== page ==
Mozilla And Google Sure Up Web Browsers Ahead Of Pwn2Own Hacking Contest

Mozilla has patched 10 vulnerabilities in its Firefox web browser, with Google also having corrected flaws to Chrome, ahead of the 'Pwn2Own' hacking contest.

The controversial contest, a part of the CanSecWest security conference, will see security researchers having a go at several popular web browsers and operating systems to compromise their security and unearth vulnerabilities.

Mozilla, following in the footsteps of rival browser maker Google, has fixed 10 vulnerabilities in its browser. Eight of the ten vulnerabilities were categorised as 'critical' while the remaining two were rated as 'high' and 'moderate' respectively.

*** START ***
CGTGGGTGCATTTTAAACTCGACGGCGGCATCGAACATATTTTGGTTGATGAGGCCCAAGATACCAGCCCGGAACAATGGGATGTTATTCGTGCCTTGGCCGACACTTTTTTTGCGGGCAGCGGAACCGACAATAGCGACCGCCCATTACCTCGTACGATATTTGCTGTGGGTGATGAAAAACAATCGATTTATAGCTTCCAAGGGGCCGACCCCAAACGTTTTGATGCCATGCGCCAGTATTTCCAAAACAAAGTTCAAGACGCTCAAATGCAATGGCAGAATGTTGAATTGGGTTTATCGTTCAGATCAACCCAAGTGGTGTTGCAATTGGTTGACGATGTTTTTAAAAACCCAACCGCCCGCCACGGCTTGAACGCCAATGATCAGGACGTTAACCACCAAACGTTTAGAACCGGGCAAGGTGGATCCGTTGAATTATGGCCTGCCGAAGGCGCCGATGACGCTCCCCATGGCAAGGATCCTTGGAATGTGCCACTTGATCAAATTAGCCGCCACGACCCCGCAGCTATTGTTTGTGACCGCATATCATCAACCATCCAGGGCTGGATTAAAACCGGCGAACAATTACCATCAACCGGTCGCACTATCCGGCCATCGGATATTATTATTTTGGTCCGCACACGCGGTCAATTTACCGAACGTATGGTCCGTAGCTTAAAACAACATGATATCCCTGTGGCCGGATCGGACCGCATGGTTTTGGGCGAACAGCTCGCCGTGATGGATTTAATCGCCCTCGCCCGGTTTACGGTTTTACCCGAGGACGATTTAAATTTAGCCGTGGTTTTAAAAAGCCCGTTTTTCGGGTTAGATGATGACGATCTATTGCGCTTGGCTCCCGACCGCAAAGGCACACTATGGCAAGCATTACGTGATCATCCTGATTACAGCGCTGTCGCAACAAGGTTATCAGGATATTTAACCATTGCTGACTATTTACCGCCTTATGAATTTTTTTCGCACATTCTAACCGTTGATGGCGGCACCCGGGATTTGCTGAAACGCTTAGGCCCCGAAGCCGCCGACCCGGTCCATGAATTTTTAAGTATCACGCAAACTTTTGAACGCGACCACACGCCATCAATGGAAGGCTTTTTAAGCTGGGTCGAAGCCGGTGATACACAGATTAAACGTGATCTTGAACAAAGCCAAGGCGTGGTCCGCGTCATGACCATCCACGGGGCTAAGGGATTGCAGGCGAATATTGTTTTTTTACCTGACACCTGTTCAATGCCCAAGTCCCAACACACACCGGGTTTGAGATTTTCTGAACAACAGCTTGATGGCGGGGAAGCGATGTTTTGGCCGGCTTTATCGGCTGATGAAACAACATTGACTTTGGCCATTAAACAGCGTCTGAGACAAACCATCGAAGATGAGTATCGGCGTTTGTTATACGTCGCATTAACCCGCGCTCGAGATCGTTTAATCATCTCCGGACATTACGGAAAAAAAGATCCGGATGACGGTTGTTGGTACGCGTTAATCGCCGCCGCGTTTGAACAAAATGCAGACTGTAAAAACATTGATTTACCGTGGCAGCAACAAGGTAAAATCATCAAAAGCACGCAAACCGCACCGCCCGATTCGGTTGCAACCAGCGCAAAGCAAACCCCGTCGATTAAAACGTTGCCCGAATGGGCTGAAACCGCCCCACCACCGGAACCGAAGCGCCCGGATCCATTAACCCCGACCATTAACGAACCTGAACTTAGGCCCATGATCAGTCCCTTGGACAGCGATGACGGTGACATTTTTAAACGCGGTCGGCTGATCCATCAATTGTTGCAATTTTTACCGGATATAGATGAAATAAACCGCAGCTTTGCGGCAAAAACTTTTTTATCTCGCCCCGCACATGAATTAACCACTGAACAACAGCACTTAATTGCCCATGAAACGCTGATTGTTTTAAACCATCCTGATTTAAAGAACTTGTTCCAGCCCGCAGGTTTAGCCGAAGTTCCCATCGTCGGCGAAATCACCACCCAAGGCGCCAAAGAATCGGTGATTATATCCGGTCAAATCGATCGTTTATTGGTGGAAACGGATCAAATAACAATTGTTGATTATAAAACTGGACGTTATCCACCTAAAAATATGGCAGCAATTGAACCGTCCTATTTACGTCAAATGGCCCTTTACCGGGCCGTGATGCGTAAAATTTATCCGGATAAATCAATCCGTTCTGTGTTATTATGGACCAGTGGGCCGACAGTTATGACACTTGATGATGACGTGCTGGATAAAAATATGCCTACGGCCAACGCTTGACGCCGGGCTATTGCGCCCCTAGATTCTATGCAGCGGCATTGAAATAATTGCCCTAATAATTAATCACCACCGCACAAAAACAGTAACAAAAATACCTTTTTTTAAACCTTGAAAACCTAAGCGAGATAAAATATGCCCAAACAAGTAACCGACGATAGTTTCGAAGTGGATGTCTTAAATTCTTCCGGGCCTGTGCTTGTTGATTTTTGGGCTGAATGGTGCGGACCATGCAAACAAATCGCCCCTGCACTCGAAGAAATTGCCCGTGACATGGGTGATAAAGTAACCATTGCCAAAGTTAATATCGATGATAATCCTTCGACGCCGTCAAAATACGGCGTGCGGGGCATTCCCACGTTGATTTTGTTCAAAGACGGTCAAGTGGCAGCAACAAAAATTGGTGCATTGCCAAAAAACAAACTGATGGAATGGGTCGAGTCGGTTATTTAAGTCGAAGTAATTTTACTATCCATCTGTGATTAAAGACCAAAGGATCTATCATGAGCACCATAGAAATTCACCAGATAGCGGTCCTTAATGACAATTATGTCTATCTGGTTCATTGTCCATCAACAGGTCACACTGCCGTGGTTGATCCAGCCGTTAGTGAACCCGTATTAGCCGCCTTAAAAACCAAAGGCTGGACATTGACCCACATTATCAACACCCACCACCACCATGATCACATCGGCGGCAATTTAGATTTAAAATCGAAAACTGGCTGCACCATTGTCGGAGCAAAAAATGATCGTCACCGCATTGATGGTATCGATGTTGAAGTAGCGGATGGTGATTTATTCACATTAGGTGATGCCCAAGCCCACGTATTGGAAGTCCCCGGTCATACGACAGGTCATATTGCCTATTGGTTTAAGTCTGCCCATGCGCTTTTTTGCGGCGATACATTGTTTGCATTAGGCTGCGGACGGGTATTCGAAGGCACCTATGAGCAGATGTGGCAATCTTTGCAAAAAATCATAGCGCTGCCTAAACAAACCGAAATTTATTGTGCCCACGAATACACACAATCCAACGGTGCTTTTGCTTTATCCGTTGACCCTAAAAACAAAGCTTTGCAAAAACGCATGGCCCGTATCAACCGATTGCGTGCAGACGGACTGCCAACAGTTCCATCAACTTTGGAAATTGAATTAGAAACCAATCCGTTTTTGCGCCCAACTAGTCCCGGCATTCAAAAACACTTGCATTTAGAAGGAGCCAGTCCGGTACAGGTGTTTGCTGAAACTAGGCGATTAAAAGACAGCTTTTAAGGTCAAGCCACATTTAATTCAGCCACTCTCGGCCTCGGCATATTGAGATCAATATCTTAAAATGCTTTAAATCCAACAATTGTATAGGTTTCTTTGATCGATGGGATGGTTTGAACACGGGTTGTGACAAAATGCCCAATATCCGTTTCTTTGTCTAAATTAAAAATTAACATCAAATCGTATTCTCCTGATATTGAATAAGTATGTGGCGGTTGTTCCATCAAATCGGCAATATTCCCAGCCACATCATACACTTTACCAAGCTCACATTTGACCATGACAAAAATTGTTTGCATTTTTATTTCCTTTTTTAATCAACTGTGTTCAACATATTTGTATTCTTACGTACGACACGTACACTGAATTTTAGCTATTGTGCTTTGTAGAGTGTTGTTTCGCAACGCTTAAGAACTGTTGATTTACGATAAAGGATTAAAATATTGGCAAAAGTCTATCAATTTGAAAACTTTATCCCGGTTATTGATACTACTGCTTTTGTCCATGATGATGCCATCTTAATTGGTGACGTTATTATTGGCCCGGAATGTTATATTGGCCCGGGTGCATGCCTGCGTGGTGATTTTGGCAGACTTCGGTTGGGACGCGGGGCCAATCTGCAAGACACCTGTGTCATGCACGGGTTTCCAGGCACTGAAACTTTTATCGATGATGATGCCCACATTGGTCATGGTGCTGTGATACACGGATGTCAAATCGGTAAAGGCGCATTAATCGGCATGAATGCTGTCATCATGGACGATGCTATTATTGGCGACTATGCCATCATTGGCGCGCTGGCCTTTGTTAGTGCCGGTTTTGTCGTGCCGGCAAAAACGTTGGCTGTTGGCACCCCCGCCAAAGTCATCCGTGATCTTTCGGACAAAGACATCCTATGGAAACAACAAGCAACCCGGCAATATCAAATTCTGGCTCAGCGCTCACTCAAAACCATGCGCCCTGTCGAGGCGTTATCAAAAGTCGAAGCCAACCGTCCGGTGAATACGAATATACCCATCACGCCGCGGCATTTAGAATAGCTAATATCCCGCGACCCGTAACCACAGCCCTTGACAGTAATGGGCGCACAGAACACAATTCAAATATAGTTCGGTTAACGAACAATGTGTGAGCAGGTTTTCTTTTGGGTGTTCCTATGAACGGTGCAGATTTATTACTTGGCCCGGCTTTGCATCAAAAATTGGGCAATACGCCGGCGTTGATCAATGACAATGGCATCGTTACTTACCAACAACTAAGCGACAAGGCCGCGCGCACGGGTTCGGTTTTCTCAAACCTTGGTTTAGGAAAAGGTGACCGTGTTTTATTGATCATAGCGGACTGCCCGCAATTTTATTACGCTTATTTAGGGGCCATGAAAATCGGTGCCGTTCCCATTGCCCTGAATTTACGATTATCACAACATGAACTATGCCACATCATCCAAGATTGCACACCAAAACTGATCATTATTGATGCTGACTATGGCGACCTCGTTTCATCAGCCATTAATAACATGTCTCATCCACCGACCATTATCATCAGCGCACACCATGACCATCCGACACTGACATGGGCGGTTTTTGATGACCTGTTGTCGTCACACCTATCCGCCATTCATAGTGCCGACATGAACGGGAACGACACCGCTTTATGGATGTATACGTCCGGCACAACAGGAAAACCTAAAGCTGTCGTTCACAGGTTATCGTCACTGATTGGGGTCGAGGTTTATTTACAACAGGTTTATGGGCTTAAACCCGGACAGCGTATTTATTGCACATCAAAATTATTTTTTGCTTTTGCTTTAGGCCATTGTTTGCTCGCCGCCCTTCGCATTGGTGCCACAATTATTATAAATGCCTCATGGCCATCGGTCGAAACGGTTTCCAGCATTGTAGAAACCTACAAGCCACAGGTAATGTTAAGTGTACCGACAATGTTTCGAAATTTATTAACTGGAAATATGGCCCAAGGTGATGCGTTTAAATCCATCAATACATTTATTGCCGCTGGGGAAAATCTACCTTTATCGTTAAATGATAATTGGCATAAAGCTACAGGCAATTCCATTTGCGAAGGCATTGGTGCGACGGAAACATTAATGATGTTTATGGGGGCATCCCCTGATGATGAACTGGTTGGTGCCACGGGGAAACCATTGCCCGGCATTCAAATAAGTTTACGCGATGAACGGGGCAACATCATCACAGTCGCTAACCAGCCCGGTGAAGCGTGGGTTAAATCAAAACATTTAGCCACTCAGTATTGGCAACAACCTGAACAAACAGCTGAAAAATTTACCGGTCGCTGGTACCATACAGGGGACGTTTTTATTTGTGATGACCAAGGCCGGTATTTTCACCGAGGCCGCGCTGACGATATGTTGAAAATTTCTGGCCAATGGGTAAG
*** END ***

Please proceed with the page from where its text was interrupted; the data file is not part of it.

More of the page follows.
Among the vulnerabilities patched by Mozilla, one affected Firefox's JavaScript capabilities and the other, discovered by security researcher Jordi Chancel, could cause a crash if hit with a corrupted JPEG file.

“Security researcher Jordi Chancel reported that a JPEG image could be constructed that would be decoded incorrectly, causing data to be written past the end of a buffer created to store the image. An attacker could potentially craft such an image that would cause malicious code to be stored in memory and then later executed on a victim's computer,” the company said in an advisory.

Google, who patched 19 flaws in its Chrome web browser, is offering an additional $20,000 for the hacker who manages to take down Chrome.